The 2017 elections may leave some Democrats discouraged, but they needn’t be.  Across the board swings towards the party coupled with high base turnout and lagging Republican turnout indicates that 2018 will be a swing year.  If the 2017 elections Democratic swing is applied to all districts, Democrats will walk away from the midterms with a hefty majority.

Of course, such a pronounced swing is unlikely to happen.  But the results largely echo the aforementioned generic congressional ballot polls.  Taken together, Democrats — as of this writing — may well see a 6-10 point swing across all House districts.  That would be enough to make them the majority party.  Furthermore, the competitiveness of the 2017 elections in a diverse swarth of districts shows that Democrats will have many battlegrounds in their quest for 2018.

Conclusion

Don’t be discouraged by losses.  Recognize the political environment and the pronounced swings to the Democratic Party.  Be encouraged for the midterms.  Keep organizing, mobilizing, and persuading.  These results point to a great election ahead.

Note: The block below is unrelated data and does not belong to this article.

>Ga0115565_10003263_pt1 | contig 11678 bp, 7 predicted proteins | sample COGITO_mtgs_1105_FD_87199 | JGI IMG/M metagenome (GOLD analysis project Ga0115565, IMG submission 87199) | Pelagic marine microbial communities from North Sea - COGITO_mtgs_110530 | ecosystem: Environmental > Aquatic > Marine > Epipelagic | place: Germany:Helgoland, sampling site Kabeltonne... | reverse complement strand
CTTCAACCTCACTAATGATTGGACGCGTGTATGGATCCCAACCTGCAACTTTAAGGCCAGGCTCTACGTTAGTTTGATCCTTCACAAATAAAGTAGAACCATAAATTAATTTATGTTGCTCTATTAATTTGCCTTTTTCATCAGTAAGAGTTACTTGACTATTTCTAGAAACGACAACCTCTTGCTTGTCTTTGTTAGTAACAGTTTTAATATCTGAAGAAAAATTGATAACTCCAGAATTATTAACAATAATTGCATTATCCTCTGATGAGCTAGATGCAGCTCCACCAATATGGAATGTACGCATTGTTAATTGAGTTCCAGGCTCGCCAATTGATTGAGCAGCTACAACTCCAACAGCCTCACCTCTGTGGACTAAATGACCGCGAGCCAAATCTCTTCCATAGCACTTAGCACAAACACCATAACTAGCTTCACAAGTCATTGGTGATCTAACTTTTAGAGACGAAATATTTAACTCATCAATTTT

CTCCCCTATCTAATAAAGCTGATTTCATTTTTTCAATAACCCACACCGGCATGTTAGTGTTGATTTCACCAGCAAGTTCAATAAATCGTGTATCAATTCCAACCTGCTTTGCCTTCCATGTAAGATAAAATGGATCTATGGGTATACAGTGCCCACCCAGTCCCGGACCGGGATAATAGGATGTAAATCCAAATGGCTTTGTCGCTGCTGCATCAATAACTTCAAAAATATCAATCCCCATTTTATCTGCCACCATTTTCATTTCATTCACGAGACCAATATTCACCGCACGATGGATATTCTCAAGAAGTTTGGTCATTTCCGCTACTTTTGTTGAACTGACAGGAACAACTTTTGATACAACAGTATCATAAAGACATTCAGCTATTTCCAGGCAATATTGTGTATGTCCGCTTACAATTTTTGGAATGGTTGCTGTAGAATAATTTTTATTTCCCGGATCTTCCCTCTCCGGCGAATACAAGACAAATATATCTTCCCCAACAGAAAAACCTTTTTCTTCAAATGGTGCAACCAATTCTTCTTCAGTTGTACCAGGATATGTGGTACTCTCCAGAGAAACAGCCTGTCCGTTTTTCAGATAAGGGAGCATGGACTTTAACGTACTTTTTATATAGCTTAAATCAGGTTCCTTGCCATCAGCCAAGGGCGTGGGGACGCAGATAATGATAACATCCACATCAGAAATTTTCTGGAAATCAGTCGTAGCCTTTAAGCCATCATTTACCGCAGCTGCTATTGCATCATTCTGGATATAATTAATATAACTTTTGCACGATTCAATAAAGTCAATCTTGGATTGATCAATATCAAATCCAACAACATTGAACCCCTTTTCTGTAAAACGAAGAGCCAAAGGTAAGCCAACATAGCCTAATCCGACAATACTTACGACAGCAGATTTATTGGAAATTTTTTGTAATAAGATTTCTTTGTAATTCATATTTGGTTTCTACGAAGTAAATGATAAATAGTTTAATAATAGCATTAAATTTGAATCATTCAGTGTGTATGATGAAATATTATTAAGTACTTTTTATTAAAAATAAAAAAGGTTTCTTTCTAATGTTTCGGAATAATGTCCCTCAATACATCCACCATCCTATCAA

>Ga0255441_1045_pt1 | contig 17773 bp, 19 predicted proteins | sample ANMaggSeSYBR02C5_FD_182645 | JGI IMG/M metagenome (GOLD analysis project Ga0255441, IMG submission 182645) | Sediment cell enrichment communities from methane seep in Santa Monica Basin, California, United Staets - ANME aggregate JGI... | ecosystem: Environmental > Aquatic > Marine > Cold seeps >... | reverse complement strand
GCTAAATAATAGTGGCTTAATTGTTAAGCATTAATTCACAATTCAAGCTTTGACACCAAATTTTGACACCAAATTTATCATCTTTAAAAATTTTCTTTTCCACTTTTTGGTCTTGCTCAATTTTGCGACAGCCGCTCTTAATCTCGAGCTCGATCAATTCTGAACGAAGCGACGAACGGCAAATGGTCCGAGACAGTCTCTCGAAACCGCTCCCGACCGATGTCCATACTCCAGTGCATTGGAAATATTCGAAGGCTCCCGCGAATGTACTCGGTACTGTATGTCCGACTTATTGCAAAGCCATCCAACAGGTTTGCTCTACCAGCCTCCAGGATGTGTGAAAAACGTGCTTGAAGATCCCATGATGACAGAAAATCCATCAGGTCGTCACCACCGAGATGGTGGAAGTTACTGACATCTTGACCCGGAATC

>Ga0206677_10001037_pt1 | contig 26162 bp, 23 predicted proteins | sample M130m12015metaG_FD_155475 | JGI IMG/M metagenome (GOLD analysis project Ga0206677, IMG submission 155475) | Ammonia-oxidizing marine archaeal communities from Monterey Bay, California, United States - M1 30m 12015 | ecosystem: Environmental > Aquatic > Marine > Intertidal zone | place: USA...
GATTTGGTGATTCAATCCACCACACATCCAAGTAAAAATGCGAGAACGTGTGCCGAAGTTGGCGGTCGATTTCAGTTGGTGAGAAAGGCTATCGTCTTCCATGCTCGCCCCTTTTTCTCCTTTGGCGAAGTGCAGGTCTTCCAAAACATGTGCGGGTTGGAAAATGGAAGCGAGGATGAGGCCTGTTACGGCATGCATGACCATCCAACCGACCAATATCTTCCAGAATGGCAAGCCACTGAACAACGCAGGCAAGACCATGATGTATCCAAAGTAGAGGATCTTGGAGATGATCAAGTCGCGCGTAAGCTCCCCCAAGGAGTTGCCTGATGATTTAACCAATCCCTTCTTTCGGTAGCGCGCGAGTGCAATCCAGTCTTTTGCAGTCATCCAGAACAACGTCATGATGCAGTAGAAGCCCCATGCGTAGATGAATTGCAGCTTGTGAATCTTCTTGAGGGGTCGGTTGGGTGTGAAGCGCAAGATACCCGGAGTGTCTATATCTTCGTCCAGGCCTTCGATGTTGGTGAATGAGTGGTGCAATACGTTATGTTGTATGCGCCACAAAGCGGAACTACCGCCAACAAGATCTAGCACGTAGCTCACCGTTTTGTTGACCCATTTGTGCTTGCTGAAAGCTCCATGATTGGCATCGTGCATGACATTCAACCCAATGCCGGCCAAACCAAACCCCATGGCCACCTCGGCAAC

georgia's sixth district

Georgia’s Sixth Special Election Prediction

Ossoff the Slight Favorite in Georgia’s Sixth

My model projects that Jon Ossoff will receive 50.14% of the vote on Tuesday’s special election, which, when factoring the model’s margin of error, translates to a 51.00% chance of victory.

The model relies on a few variables — Donald Trump’s low approval rating, generic congressional polling the currently favors Democrats, Georgia sixth’s partisan voter index (PVI) as calculated by the Cook Political Report, and 2016 district presidential election results.

georgia 6 2016

This aligns with recent polling that has Ossoff a couple of points ahead of Republican challenger Karen Handel and with analyst consensus that Ossoff heads into the election as the favorite.